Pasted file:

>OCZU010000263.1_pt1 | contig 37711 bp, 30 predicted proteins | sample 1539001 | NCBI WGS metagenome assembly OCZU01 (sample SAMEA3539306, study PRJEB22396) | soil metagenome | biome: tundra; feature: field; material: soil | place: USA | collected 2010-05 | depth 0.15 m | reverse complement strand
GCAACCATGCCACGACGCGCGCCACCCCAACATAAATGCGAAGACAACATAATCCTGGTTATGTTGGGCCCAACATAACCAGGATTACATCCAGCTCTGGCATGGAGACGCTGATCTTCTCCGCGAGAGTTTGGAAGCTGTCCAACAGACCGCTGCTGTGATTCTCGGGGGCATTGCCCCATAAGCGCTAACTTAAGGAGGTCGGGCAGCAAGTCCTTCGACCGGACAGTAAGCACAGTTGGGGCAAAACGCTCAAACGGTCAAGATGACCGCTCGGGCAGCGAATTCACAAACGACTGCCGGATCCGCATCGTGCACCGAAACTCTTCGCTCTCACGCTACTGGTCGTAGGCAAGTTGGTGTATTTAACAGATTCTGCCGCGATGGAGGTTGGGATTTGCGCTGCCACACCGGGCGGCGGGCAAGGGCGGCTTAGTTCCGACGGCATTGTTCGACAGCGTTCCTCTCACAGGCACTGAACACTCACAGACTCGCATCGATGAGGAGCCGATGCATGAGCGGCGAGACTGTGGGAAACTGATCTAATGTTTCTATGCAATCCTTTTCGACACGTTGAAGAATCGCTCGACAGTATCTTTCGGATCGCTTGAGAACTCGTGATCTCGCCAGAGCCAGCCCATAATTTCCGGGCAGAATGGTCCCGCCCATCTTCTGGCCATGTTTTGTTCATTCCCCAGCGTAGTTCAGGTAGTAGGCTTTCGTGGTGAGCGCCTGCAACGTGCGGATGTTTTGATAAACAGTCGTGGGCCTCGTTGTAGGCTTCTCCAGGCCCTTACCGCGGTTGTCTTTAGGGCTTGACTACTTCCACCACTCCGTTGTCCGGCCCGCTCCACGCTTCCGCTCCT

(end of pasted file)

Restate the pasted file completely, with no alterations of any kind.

>OCZU010000263.1_pt1 | contig 37711 bp, 30 predicted proteins | sample 1539001 | NCBI WGS metagenome assembly OCZU01 (sample SAMEA3539306, study PRJEB22396) | soil metagenome | biome: tundra; feature: field; material: soil | place: USA | collected 2010-05 | depth 0.15 m | reverse complement strand
GCAACCATGCCACGACGCGCGCCACCCCAACATAAATGCGAAGACAACATAATCCTGGTTATGTTGGGCCCAACATAACCAGGATTACATCCAGCTCTGGCATGGAGACGCTGATCTTCTCCGCGAGAGTTTGGAAGCTGTCCAACAGACCGCTGCTGTGATTCTCGGGGGCATTGCCCCATAAGCGCTAACTTAAGGAGGTCGGGCAGCAAGTCCTTCGACCGGACAGTAAGCACAGTTGGGGCAAAACGCTCAAACGGTCAAGATGACCGCTCGGGCAGCGAATTCACAAACGACTGCCGGATCCGCATCGTGCACCGAAACTCTTCGCTCTCACGCTACTGGTCGTAGGCAAGTTGGTGTATTTAACAGATTCTGCCGCGATGGAGGTTGGGATTTGCGCTGCCACACCGGGCGGCGGGCAAGGGCGGCTTAGTTCCGACGGCATTGTTCGACAGCGTTCCTCTCACAGGCACTGAACACTCACAGACTCGCATCGATGAGGAGCCGATGCATGAGCGGCGAGACTGTGGGAAACTGATCTAATGTTTCTATGCAATCCTTTTCGACACGTTGAAGAATCGCTCGACAGTATCTTTCGGATCGCTTGAGAACTCGTGATCTCGCCAGAGCCAGCCCATAATTTCCGGGCAGAATGGTCCCGCCCATCTTCTGGCCATGTTTTGTTCATTCCCCAGCGTAGTTCAGGTAGTAGGCTTTCGTGGTGAGCGCCTGCAACGTGCGGATGTTTTGATAAACAGTCGTGGGCCTCGTTGTAGGCTTCTCCAGGCCCTTACCGCGGTTGTCTTTAGGGCTTGACTACTTCCACCACTCCGTTGTCCGGCCCGCTCCACGCTTCCGCTCCT